Could Russia take the Asian route to Paris Olympics?
Currently frozen out of the Olympics, European superpowers Russia have received some new hope for Paris 2024 - an invitation to the Asian qualifiers.
The four-year ban on Russia at the Olympics is set to be over on Friday, December 16, but geopolitical events from the past year have meant that there is no celebrations in Moscow. Still frozen out of international sports, Russia's only hope of appearing at the Paris Olympics in 2024 seems to be by competing as part of Asia rather than Europe.
Russia has territory across Europe and Asia but is traditionally considered part of Europe for the purposes of sports events. Other transcontinental countries like Turkey, Israel, Cyprus, Azerbaijan, Armenia and Georgia are also geographically majorly in Asia but due to political or cultural reasons are usually assigned to Europe.
Israel was banished from Asian sporting events to Europe in the 1980s; four decades later, it seems Russia is being banished from European sporting events to Asia.
Russian athletes competed at the 2020 Olympics under the banner of the Russian Olympic Committee (ROC) owing to the four-year ban imposed by the World Anti-Doping Agency (WADA) for state-sponsored doping. In normal circumstances they would now have been celebrating the return of their national flag and anthem. But the ongoing invasion of Ukraine has derailed all of Russia's sporting ambitions.
The International Olympic Committee (IOC) recommended on February 28 this year — four days after the Russian invasion of Ukraine began — that Russian and Belarusian athletes should be excluded. Most Olympic sports followed its lead and imposed bans. FIFA also removed Russian teams from World Cup qualifying campaigns.
Asia comes to Russia's rescue
Russia are a traditional superpower at the Olympics. Formerly competing as the USSR, they have been in the top two in the Olympics medal tally at every edition till 2004. It is only in the last couple of decades that China and Great Britain have surged ahead of them. But Vladimir Putin's war on Ukraine this year seemed to lead Russia to the lowest point of their sporting history.
But after nine months of complete isolation from the world of sports, the Olympic Council of Asia (OCA) has come to Russia's rescue.
"The OCA offered to facilitate the participation of athletes from Russia and Belarus in competitions in Asia under its authority, while respecting the sanctions in place," said a statement from the IOC last week. The IOC welcomed this 'creative plan' which can provide a potential way for Russian athletes to compete in continental events which serve as qualifiers for the Olympics. The qualifying tournaments have already started in some sports.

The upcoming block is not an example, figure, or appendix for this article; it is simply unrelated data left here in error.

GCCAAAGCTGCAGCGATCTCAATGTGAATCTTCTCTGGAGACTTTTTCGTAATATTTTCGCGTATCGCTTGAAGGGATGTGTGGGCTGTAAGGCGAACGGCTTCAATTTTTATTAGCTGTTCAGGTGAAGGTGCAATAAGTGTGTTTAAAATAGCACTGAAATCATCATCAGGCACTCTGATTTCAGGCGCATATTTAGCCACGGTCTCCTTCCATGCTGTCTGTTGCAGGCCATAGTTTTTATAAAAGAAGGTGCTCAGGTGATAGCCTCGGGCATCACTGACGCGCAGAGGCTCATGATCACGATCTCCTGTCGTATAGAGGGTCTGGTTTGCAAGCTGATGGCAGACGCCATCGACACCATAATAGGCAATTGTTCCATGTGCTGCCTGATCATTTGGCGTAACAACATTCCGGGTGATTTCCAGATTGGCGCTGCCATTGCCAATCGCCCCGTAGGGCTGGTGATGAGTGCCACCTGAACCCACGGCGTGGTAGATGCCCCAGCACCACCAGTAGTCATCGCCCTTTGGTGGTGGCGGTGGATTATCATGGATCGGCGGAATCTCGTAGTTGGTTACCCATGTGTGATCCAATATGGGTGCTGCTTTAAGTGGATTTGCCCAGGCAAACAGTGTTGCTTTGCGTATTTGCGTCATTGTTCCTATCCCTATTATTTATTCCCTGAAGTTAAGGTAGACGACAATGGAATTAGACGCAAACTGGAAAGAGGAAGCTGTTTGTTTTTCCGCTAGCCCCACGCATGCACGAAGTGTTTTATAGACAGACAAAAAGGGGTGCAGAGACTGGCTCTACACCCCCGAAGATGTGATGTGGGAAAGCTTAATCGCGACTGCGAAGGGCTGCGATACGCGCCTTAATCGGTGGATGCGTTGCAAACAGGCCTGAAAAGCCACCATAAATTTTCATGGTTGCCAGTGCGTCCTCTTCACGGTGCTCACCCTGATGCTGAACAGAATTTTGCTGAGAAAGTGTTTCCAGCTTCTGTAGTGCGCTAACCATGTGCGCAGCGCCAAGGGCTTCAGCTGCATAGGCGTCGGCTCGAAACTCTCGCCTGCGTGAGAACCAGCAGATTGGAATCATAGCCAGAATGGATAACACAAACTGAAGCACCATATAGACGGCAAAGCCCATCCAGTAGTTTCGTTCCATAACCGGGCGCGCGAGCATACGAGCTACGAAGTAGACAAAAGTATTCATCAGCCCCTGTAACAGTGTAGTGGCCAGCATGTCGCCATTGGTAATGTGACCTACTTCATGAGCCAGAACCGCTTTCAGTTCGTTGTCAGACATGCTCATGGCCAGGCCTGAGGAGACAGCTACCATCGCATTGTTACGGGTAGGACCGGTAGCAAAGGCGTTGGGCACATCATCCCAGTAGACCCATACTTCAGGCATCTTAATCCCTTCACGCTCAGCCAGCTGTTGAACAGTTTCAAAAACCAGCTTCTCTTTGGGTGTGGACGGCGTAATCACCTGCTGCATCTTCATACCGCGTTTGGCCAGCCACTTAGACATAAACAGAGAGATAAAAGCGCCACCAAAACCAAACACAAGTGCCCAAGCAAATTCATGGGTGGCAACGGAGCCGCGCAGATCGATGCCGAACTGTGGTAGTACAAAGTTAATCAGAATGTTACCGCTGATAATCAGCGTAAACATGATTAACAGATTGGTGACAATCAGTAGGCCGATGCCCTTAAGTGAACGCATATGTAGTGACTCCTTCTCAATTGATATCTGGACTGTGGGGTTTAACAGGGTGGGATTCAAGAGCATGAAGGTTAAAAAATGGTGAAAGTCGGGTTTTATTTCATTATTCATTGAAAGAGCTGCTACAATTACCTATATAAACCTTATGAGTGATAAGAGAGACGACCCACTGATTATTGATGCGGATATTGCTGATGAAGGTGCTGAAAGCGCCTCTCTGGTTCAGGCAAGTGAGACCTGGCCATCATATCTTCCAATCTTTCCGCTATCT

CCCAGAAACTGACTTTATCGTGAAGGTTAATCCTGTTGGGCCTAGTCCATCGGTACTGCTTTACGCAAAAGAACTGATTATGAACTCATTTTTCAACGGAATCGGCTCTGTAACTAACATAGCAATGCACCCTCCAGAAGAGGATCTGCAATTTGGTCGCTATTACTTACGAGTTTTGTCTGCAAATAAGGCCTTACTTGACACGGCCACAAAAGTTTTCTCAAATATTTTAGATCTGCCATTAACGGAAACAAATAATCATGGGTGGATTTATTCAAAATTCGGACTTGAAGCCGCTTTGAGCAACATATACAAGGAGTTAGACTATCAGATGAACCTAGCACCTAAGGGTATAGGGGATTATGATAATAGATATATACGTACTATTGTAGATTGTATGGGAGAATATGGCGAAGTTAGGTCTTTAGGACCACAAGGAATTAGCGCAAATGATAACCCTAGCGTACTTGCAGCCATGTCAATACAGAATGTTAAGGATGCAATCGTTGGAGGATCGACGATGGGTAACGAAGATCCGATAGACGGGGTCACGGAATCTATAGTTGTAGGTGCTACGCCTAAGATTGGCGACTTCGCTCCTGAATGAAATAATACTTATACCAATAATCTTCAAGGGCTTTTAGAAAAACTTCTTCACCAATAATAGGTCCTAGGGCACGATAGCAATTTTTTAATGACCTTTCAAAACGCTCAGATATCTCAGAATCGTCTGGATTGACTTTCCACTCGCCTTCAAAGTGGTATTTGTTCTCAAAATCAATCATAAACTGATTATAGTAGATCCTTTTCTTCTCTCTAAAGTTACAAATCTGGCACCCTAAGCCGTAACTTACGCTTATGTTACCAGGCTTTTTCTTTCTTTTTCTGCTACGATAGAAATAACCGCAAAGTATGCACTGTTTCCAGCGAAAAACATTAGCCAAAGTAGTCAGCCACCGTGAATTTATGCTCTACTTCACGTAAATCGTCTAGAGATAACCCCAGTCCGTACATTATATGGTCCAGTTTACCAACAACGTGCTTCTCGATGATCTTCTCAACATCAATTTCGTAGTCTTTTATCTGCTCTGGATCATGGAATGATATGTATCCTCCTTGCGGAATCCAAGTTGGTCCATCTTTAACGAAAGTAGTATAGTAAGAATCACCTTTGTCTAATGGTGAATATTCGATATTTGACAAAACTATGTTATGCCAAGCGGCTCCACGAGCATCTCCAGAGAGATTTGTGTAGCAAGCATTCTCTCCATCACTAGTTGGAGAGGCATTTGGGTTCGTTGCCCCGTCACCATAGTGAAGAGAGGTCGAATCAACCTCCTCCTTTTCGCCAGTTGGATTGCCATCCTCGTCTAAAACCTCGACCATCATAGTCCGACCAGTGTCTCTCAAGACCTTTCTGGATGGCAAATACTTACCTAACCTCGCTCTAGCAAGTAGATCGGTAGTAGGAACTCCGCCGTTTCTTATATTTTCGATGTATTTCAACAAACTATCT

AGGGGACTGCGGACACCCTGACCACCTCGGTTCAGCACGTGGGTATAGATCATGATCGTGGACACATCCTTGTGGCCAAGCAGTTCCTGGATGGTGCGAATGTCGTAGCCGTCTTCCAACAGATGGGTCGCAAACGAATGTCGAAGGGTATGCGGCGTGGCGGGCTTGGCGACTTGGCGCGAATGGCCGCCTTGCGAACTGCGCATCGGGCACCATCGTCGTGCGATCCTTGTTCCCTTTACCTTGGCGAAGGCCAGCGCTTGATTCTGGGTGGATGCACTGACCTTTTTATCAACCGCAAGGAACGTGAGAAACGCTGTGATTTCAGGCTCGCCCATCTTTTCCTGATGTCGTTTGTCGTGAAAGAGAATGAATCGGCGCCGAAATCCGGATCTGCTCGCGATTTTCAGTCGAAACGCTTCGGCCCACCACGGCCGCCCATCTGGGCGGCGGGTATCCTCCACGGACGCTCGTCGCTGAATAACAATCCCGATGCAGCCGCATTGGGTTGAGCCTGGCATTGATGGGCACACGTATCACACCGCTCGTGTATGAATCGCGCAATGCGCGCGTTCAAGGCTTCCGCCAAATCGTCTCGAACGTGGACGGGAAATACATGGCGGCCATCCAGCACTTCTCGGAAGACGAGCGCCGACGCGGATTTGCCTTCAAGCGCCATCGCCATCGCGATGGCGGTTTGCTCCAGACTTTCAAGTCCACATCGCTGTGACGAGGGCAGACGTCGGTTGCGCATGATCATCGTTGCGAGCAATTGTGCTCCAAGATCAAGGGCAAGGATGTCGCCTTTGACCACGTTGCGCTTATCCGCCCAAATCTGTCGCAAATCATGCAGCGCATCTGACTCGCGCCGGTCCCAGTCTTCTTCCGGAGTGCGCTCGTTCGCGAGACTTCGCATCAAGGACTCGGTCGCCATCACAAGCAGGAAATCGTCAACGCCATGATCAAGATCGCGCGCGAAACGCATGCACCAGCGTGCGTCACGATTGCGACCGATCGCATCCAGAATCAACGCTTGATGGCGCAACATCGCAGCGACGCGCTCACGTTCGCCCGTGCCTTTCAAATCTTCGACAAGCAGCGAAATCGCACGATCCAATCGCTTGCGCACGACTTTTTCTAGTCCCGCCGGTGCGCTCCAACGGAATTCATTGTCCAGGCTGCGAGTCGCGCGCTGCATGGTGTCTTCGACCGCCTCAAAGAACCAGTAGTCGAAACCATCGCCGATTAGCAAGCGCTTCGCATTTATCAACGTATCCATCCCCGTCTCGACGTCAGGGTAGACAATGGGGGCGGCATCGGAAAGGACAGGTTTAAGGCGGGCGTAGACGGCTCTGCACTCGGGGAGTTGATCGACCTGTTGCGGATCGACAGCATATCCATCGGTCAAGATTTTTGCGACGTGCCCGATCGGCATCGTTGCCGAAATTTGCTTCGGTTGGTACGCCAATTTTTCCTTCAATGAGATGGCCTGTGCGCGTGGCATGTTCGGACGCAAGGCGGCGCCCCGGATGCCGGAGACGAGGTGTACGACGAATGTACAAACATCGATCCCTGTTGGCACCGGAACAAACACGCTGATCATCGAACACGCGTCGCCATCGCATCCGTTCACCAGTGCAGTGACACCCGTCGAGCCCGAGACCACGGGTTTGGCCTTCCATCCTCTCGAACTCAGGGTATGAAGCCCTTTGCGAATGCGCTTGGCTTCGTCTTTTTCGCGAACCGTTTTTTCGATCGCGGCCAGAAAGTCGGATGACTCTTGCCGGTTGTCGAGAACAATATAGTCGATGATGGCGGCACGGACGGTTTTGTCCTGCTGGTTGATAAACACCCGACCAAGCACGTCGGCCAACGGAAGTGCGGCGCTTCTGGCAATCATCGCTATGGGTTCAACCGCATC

If IOC's statement on Russia being part of Asian continental qualifiers comes to pass, Russia's 2024 Olympics campaign will have been saved.
"Something which few believed in even recently could soon become reality," Russian Olympic Committee president Stanislav Pozdnyakov wrote on Telegram following the IOC statement.
Consultations are planned with sports federations, athletes and national sports bodies over the next few days, but Russian athletes are already celebrating their journey from across the Ural mountains.
Could Russia be part of the Asian Games in Hangzhou, China next year? Time will tell, but if that does come to pass, the profile of the continental showpiece will be taken higher by a notch.
Will India be affected?
A natural question for Indian sports fans is whether Russia's shift to Asia, given that they will turn out to be one of Asia's strongest representatives at the Olympics, can hurt India's chances. Even at the 2020 Olympics, where Russia (or ROC) were at 5th place on the medal tally - their worst ever campaign - Russian athletes won 71 medals. They dominated sports like Fencing and Gymnastics, also producing impressive displays in Swimming, Wrestling, Boxing and Taekwondo.
India's biggest medal hopefuls - in Badminton, Hockey, Weightlifting, Athletics - do not have much competition to expect from Russia. Mirabai Chanu is set to get added competition in Asian tournaments from Russia's Kristina Sobol, but it is still the Chinese lifters who will be the bigger challenge.
In Boxing and Wrestling, sports where both India and Russia are set to have a sizeable contingent, both federations are set to get one automatic spot in every category, but there could be some continental quotas over which there might be a wrangle.
Speaking on a possible ban on Russia at the 2024 Olympics, IOC President Thomas Bach had said earlier this year: "The war in Ukraine is a blatant violation of the Olympic truce...We do not know how this situation evolves... (but) there would be a time to rebuild bridges through sport."
By extending the olive branch to Russia, the OCA, headed by Raja Randhir Singh of India, might have taken the first step towards that.